Majority Leader Mitch McConnell told Republican senators on Tuesday that he lacks the votes to block a Democratic request for witnesses at President Trump’s impeachment trial.
McConnell (R-Ky.) carried a list of yes and no vote commitments at the meeting of fellow Republican senators, according to reports. Some senators sought to sway their colleagues at the meeting.
The Senate will vote Friday on whether to call witnesses, potentially extending Trump’s trial for weeks. Many Republican senators have not said publicly where they stand.
Three Republican senators have consistently expressed an interest in hearing from witnesses, but Democrats would need a fourth to reach the 51 votes needed to overcome opposition led by McConnell.
The announcement by McConnell comes as little surprise given the tight vote-count.
Retiring Sen. Lamar Alexander (R-Tenn.) told reporters Monday he would decide if he wanted to hear from witnesses only after the end of a question-and-answer period of the trial on Thursday.
“After we’ve heard all the arguments, after we’ve heard the questions and the answers to the questions, after we’ve studied the record, then we’ll have that vote. And at that time I will make a decision about whether we need additional evidence,” Alexander said.
Though Alexander’s vote alone could tip the balance, other Republicans have said they’re open-minded.
Sen. Mike Rounds (R-S.D.) told reporters Tuesday morning that “we’ll make up our minds on further documentation and on witnesses on Friday. Until then we will listen to the rest of the defense team’s argument today, and then we will make up our minds and make that decision on Friday.”
At the meeting where McConnell discussed the news, Sen. Cory Gardner (R-Colo.) told colleagues a longer trial would open him to more Democratic attacks, The Wall Street Journal reported. Other vulnerable GOP incumbents including Sens. Martha McSally (R-Ariz.) and Thom Tillis (R-N.C.) spoke.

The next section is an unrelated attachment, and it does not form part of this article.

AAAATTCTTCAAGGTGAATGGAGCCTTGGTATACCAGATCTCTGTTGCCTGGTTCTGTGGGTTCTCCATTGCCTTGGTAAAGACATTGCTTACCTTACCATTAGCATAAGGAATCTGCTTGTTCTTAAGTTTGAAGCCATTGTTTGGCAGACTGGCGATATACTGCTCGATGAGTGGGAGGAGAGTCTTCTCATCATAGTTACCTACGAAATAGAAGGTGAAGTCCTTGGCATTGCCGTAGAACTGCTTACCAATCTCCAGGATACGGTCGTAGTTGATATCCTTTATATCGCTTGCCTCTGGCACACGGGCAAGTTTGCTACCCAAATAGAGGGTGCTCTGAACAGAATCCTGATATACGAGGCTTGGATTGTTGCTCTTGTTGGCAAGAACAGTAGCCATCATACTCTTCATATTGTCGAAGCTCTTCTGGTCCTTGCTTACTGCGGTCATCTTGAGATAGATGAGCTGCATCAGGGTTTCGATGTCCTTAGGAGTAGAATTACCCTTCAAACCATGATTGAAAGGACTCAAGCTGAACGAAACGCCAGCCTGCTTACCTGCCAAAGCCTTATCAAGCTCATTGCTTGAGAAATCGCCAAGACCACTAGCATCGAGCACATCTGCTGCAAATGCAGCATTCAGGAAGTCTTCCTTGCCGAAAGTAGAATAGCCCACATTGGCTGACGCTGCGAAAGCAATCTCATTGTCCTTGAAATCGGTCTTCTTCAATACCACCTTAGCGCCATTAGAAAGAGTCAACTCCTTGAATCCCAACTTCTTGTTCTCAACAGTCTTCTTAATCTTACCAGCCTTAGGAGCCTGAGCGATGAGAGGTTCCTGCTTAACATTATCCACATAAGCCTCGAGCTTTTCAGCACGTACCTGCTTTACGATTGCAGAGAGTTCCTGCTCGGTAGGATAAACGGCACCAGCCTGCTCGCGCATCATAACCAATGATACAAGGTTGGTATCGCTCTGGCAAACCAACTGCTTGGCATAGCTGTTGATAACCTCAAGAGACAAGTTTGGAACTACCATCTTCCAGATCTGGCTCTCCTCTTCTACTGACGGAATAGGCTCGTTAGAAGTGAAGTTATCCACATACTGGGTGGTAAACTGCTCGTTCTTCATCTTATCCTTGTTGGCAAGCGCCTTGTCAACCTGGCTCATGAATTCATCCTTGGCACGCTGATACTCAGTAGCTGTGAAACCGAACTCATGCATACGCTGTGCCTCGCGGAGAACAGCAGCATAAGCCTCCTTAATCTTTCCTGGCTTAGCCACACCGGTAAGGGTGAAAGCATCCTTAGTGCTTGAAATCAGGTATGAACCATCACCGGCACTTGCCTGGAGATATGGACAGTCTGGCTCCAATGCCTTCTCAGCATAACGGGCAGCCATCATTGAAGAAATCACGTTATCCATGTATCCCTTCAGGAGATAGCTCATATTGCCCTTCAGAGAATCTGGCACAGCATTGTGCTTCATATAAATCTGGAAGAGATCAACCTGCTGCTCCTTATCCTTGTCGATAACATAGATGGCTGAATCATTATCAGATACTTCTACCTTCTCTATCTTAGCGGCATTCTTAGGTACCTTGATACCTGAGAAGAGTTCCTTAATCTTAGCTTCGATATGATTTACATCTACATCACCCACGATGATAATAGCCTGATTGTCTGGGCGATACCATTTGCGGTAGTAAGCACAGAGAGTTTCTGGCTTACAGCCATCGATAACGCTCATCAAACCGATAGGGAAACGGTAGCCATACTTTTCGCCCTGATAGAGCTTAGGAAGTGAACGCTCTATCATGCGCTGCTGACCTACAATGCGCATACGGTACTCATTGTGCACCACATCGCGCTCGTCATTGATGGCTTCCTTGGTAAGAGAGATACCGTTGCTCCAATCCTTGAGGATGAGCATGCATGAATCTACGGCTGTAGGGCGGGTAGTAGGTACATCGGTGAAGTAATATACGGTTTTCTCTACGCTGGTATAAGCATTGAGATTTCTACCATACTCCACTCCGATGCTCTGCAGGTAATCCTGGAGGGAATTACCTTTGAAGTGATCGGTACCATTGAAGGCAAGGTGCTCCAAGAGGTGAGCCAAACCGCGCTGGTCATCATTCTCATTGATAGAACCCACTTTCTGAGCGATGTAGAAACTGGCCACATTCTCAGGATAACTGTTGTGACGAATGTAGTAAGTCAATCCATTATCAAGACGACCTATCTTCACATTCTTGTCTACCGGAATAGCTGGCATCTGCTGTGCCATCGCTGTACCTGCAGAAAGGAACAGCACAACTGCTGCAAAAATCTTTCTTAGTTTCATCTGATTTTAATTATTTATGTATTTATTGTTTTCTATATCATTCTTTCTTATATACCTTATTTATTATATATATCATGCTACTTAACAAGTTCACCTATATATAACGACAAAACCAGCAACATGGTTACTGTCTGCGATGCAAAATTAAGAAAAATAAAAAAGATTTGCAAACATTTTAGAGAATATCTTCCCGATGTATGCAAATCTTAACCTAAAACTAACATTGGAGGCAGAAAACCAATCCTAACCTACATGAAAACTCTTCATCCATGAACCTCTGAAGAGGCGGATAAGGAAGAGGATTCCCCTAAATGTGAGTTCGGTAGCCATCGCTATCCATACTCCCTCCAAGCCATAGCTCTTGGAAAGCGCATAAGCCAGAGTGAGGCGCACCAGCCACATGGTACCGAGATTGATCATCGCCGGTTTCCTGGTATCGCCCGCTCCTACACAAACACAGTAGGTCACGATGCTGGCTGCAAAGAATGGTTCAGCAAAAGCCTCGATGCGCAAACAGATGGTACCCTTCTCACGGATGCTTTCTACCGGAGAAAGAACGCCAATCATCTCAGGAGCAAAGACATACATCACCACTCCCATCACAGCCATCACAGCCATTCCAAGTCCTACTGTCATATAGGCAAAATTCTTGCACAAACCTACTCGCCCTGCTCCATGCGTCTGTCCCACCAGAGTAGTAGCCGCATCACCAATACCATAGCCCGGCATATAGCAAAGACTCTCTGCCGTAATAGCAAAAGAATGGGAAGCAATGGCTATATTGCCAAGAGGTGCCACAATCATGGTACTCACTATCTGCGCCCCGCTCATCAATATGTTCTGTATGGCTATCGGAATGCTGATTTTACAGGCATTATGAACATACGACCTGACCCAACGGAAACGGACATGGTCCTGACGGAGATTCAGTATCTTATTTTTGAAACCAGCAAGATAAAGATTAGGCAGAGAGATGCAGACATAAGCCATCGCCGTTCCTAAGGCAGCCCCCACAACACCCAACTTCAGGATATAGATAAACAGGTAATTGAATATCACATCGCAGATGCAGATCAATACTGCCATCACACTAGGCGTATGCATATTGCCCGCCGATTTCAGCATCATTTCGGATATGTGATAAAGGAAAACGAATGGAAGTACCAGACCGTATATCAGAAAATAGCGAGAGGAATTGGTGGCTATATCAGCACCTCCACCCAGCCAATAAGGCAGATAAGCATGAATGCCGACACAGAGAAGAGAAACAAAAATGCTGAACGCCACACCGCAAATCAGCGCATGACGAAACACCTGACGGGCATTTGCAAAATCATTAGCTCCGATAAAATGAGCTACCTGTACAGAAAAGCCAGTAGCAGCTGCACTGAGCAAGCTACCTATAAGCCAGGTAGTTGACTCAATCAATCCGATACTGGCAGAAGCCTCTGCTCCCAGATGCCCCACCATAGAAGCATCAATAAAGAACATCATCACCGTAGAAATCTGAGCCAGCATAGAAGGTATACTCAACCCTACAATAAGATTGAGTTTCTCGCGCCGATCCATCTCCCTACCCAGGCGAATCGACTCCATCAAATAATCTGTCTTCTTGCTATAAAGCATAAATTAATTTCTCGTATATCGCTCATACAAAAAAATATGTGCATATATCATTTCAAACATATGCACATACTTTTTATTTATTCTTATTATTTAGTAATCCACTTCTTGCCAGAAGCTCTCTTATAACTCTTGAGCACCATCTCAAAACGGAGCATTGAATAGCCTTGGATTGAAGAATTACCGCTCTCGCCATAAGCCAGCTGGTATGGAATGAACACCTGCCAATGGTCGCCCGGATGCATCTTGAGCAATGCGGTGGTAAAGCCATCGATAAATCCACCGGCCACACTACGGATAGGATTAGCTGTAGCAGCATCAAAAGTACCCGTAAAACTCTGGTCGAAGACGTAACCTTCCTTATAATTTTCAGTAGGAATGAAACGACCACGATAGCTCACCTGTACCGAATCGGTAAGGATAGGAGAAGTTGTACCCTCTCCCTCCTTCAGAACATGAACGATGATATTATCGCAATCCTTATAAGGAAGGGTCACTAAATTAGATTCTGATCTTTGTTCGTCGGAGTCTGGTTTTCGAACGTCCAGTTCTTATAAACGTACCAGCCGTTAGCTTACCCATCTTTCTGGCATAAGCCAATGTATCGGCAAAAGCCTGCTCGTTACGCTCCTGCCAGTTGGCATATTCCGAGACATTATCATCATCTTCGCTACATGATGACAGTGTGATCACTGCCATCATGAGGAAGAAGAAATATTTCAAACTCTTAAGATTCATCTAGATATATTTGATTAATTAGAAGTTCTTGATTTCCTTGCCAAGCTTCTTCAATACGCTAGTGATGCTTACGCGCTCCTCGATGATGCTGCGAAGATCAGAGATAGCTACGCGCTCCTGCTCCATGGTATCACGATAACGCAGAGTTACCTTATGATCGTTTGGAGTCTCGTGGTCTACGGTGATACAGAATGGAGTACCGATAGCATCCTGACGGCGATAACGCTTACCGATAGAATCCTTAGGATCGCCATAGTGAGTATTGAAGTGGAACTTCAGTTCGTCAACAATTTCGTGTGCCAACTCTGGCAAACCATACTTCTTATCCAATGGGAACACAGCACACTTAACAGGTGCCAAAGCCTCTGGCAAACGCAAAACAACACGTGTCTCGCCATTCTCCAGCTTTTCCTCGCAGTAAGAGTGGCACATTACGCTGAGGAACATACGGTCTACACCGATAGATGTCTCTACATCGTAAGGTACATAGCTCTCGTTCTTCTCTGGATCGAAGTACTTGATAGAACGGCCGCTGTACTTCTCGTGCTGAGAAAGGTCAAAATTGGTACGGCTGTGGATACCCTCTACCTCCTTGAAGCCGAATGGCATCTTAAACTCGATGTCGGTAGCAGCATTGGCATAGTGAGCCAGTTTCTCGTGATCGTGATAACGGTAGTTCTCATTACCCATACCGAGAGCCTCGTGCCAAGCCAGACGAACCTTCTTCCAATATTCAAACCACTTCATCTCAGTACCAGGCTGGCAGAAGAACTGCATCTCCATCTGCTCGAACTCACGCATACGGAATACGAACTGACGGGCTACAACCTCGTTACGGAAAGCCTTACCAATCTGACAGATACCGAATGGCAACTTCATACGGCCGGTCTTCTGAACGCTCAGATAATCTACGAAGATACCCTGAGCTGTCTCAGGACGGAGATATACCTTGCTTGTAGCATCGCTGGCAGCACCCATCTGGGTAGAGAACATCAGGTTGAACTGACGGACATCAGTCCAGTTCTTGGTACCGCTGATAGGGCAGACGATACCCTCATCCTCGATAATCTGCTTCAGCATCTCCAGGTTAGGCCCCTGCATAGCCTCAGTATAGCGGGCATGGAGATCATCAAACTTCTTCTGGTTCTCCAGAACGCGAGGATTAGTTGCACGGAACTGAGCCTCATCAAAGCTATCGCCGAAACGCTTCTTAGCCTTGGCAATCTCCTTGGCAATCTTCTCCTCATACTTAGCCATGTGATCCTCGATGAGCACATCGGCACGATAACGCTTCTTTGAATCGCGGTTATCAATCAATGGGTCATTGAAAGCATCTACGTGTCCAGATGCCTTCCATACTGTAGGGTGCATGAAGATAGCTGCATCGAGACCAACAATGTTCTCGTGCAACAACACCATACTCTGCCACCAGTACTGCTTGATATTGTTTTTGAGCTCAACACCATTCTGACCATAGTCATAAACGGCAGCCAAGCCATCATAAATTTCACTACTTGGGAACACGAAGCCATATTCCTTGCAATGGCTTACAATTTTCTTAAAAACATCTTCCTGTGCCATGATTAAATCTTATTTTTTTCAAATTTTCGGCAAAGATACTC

Democratic senators had all but abandoned hope of calling witnesses before a bombshell revelation Sunday that a book manuscript written by former National Security Advisor John Bolton alleges that Trump confessed he stalled about $400 million in aid to Ukraine to force investigation of Democrats.
Democratic Senate Minority Leader Chuck Schumer of New York has named four potential witnesses, including Bolton and White House acting chief of staff Mick Mulvaney. If those witnesses are called, Republicans have threatened to call Joe Biden’s son Hunter and the whistleblower who filed an anonymous complaint against Trump.
Trump’s defense team argued Monday that the president was rightfully concerned about Hunter Biden working for a reputedly corrupt Ukrainian energy company while his father led the Obama administration’s Ukraine policy, but his defense denies Trump liked the request for a Ukrainian investigation to the aid hold.
The three Republicans consistently seen as likely to support a call for witnesses are Sens. Lisa Murkowski (R-Alaska), Susan Collins (R-Maine) and Mitt Romney (R-Utah).
“I’d like to hear from John Bolton,” Romney said Tuesday morning. “I think that Bolton probably has something to offer us, so we’ll figure out how we’re going to learn more,” Murkowski said.
Collins, who has avoided reporters during Trump’s trial, said in a statement: “The reports about John Bolton’s book strengthen the case for witnesses and have prompted a number of conversations among my colleagues.”
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